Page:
In light of certain information that was not availed to me at the time of my original post, I'm forced to retract my assertions that it was the sole fault of the resto in question. Mea culpa. The customer was not "in the right", no matter how this story eventually spins out. I stand only by my logic and reasoning if the story is proven to be accurate.
As we're seeing in follow-up reports, there is far more to this story than we know.
@Andrew0409 You're right on all accounts except the gluten allergy thing. I have one very good friend who has Celiac and Crohn's issues. We're not sure exactly what his ultimate problem is; we only know that he's fine as long as he avoids gluten. However, he only eats at home. That's another story altogether, but the whole "allergy phenomena" is usually about attention. This particular individual wants to be the most special diner in the joint, regardless.
On the other hand, sometimes people get roped into dining out when they've made their dietary restrictions perfectly clear prior to the invitation. The response is: "Oh, don't worry. We'll tell the chef you can't have anything with pork." In reality, it's those people, the presumptive unintentional enablers who are a problem.
Most high-end chefs I've worked for didn't have a problem with restrictions and allergies. They got pissed when someone came into - a Greek resto, for instance - and ordered something that wasn't on the menu, like Chicken Kiev or some shit they dreamed up on the way over - their "idea" about what Greek food should be. Every joint I've ever worked in had hamburger patties, buns, and French fries in the walk-in freezer, so if you rocked up with your spoiled kid who won't even look at a menu, they had you covered. It's the entitled fuckers who come in and say, "I'd like the Greek Salad, but instead of cucumbers and feta, I want arugula and blue cheese. Oh, and I want Ranch dressing on the side." Who in their right mind wouldn't be calling this diner a cocksucker?
Now, zero question the server is an idiot - IF HE SAID THAT. We don't know. Right now, based on what I've learned in the meantime, I doubt the server said shit to the customer unless he was trying to cause a problem.
Moreover, food service drones constantly, incessantly bitch about customers. It's what we do. You can't get a gig in my hypothetical resto if you don't have a healthy amount of disdain for the general public coming right out of the box. At least half of all food service backroom talk involves "that stupid cunt on 23 who said the Sean Thackery was corked."
This is going somewhat off-topic but the reason I like Gordon Ramsey, Hell's Kitchen, Kitchen Nightmares, et al, is because those programs represent a far better reality of what working in a kitchen and resto is like. I've worked for G. Ramsey and Samy Bouzagalo types, and that was long before they became "a thing." I've been called far worse things than a "donkey" by a sous chef, who isn't even the top dog on the line - and there was nothing I could do about it, except quit. I didn't. My skin isn't that thin, and the sous chef had a coke problem, and guess who his supplier was?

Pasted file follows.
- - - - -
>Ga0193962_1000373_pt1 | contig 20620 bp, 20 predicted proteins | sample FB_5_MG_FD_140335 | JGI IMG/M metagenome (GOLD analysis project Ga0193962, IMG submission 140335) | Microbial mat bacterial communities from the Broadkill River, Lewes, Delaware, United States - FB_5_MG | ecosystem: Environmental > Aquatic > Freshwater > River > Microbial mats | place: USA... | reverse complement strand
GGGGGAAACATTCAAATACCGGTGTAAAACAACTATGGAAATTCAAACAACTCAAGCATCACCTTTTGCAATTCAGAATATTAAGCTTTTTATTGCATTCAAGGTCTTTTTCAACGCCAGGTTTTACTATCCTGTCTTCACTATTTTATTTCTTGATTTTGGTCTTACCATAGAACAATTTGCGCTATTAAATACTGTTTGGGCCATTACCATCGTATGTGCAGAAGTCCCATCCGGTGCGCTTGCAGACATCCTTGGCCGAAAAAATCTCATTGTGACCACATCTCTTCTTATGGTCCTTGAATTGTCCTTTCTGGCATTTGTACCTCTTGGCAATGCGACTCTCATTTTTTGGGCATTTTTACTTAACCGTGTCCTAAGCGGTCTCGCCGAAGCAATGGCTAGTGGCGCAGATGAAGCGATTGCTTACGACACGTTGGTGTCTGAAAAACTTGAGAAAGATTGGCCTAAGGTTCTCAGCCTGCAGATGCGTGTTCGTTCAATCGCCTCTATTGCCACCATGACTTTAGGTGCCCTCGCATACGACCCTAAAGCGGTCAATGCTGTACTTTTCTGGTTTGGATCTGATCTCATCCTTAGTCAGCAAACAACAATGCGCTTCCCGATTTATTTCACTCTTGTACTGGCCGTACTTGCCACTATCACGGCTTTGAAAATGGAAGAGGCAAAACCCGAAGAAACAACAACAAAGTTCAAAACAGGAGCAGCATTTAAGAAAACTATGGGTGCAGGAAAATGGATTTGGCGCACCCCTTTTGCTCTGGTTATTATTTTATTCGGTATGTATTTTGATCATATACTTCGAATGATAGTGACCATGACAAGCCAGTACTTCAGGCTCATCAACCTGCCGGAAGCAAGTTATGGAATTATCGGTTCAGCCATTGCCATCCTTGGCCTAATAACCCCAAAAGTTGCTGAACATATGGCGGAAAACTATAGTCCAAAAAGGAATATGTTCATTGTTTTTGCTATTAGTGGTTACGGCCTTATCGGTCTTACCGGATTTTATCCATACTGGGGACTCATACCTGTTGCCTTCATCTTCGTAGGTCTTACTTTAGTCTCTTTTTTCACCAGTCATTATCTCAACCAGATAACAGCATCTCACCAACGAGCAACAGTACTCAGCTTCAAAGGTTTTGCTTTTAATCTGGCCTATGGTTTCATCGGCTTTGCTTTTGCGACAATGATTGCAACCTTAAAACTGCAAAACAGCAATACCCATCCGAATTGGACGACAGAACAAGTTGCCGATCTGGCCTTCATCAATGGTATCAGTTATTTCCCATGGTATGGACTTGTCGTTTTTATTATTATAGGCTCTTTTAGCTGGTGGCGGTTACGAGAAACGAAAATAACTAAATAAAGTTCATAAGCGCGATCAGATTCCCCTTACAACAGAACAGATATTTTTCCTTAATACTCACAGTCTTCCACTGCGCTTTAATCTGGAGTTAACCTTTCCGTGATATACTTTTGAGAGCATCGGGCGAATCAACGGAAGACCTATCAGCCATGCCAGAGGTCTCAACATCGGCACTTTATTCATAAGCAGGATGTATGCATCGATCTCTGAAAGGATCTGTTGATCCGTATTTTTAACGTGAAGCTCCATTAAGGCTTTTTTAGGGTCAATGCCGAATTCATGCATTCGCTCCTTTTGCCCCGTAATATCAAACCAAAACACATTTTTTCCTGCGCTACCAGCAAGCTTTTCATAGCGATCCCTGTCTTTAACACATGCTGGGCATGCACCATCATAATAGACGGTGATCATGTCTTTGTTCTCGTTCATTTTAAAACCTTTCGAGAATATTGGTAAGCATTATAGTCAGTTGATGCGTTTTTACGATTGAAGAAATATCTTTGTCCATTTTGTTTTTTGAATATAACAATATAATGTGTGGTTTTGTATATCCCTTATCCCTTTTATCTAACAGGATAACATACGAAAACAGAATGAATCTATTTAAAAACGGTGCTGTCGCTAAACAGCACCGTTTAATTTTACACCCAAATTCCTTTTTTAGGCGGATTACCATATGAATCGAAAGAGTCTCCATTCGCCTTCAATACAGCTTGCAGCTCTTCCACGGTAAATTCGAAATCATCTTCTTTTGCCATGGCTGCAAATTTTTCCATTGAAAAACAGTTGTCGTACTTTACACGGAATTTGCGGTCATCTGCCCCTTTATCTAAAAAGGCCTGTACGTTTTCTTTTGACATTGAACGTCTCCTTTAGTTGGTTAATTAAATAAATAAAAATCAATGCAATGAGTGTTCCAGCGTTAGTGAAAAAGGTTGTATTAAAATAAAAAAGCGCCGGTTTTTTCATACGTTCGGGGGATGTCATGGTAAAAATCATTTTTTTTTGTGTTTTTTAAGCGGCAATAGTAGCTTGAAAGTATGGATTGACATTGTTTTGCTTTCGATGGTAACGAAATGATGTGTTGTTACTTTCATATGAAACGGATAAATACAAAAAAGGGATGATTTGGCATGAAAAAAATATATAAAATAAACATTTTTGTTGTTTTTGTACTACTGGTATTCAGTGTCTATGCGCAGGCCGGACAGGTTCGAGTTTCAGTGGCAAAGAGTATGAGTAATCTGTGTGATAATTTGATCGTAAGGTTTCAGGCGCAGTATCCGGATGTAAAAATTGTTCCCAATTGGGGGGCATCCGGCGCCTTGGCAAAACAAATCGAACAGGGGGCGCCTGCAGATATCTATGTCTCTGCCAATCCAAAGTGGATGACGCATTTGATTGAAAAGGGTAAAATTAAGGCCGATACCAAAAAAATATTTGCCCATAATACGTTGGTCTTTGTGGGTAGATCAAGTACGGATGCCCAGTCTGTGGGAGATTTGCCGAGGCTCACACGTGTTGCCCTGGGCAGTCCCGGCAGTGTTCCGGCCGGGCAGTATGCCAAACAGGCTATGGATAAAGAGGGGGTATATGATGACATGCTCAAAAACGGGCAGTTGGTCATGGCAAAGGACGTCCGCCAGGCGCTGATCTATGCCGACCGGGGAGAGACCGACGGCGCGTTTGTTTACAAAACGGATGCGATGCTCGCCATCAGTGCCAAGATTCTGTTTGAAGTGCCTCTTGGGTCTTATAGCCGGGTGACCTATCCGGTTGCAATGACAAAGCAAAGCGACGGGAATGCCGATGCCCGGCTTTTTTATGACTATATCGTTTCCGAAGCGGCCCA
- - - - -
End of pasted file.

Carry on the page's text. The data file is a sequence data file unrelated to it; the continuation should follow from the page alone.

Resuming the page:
Anyway, the only top-down figure in a resto who is NOT bitching about customers is usually the GM (general manager), and accommodation is his job. Even then, you get a few cocktails in the GM at after-hours, and he gonna say some incredible shit.
The main part of Western food and beverage service involves role playing to a certain degree. Very few people can get away with being surly bastards and have a career in the food service industry. There are exceptions, of course. For me, and generally speaking, the lot of my co-drones over the years, once 5:30 p.m. rolled around, I became Mr. Hospitable - the Rock of Section 2. Nothing anybody could do or say would throw me off my game. That's because my income depended on my diners' experience. In other words, my night depended exclusively on their night - and ultimately, their generosity. At the ground floor, the server level, that's never the case in Taipei (or most of Asia). They punch a clock; I roll the dice. And you can give people the best service they've ever had and they still gonna leave you 12% on a $1,500 tab. That's the main difference.
Most of all, my working experience is in the U.S., which is a wildly different beast. Taipei is at least some kind of generational epidemic away from playing in the pros. I've had a few good meals around town, but I've stopped being disappointed anymore because I expect it to be shit, and it almost always is.